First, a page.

Metro Reduces Fare Hike Projections For Next Year | WAMU 88.5 - American University Radio

WAMU 88.5 : Morning Edition

Filed Under:

Metro Reduces Fare Hike Projections For Next Year

Play associated audio
A Metro train whizzes by riders. Customers of the transit agency got some good news about potential fare hikes this weekend.
Scott Pitocco: http://www.flickr.com/photos/lightsoutphotos/4331800230/
A Metro train whizzes by riders. Customers of the transit agency got some good news about potential fare hikes this weekend.

A new budget forecast for Metro could mean smaller fare hikes than were predicted earlier this year, according to a statement released Sunday by the transit agency. 

The Washington Metropolitan Area Transit Authority (WMATA) announced April 8 that its operating budget will only need to grow by approximately $103 million in the next fiscal year. That's a reduction of $16 million from what Metro General Manager Richard Sarles presented to the Metro board earlier this year. The revised proposed operating budget is about $1.5 billion.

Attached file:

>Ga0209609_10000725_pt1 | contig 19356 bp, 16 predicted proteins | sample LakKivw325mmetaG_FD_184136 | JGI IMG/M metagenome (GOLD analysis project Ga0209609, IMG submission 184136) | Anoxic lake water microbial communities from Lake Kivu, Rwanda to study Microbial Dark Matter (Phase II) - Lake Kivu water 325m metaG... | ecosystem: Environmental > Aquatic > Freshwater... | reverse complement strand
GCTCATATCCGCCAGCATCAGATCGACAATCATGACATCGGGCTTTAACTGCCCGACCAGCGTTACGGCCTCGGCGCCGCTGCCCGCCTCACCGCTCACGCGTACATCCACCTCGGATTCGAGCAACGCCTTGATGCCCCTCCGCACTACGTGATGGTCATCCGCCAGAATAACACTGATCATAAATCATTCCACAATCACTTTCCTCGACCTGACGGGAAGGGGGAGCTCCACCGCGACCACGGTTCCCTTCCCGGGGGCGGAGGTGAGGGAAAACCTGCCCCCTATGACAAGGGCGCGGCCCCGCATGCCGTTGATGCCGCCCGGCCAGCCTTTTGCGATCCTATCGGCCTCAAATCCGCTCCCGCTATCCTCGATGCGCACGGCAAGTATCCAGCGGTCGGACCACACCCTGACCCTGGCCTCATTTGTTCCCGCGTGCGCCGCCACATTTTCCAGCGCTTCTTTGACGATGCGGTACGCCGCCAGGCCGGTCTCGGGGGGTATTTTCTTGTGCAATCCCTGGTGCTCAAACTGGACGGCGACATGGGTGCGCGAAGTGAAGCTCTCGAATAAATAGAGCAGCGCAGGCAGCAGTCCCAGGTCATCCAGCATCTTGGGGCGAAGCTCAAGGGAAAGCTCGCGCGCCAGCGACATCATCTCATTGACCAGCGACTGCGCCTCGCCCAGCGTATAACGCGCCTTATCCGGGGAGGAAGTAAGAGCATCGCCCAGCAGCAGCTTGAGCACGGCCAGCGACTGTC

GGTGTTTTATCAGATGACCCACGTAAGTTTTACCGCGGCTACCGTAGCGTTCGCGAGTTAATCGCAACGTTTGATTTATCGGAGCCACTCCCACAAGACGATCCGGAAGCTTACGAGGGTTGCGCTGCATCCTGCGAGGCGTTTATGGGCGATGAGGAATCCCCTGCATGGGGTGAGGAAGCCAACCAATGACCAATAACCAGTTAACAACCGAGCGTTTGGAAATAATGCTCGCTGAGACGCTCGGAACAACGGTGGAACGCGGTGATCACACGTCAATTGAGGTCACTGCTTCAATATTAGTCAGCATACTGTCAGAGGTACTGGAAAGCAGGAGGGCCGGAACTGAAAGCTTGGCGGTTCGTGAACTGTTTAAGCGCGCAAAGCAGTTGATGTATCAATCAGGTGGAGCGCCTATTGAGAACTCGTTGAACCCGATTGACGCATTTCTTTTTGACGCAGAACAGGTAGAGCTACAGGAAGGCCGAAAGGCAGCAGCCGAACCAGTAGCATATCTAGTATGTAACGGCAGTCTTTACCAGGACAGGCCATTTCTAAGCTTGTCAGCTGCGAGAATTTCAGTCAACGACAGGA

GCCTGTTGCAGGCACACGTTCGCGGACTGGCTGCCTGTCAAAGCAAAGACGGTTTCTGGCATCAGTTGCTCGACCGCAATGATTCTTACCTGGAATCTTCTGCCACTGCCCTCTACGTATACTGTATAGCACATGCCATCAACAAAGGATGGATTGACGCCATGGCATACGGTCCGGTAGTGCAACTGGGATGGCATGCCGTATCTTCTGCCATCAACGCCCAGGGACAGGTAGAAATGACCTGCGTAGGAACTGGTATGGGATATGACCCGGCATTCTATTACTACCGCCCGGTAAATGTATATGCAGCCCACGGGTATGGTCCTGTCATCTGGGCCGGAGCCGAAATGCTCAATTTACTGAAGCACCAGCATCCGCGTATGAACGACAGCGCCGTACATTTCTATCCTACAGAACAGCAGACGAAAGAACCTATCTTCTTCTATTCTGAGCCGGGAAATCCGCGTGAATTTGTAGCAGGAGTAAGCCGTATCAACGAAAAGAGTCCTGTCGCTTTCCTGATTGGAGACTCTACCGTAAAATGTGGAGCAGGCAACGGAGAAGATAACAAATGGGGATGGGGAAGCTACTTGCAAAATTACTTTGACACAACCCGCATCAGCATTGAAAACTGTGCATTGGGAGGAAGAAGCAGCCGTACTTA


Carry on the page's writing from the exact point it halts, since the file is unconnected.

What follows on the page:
The savings became apparent because the agency will need less money due to expense reductions and an improved ridership outlook, according to WMATA.  

Metro had proposed increasing rail and bus peak fares by an average of 5 percent for the coming fiscal year. Base fares would rise by 10 to 15 cents for anyone using SmarTrip cards. The current peak-of-the-peak surcharge would be eliminated. Right now, any fare changes -- including this possible smaller adjustment -- would likely begin in July.

For regular Metro riders, the biggest change is the addition of an unlimited use plan, which Smart Trip users could purchase for $230 a month.

The board's finance committee will discuss options to amend the original fare proposal at its meeting Thursday.

NPR

British Mystery Novelist P.D. James Dies At 94

The author of such books as The Black Tower was best-known for her series featuring Scotland Yard detective Adam Dalgliesh.
NPR

Can Breeders Cure What Ails Our Breast-Heavy Turkeys?

The standard commercial American turkey is the product of decades of intense selective breeding. But breeding for efficiency and size has created new health problems scientists must grapple with.
NPR

EPA's Proposed Rules Add To Obama's Collision Course With GOP

The Environmental Protect Agency has drafted regulations on Ozone pollution. The latest move exposes divisions between the Obama administration and leading Republican lawmakers over the environment.
NPR

Millennial Doctors May Be More Tech-Savvy, But Is That Better?

Text messages from your doctor are just the start. Millennials are the next generation of doctors and they're not afraid to say "chillax" in a consultation or check Twitter to find medical research.

Leave a Comment

Help keep the conversation civil. Please refer to our Terms of Use and Code of Conduct before posting your comments.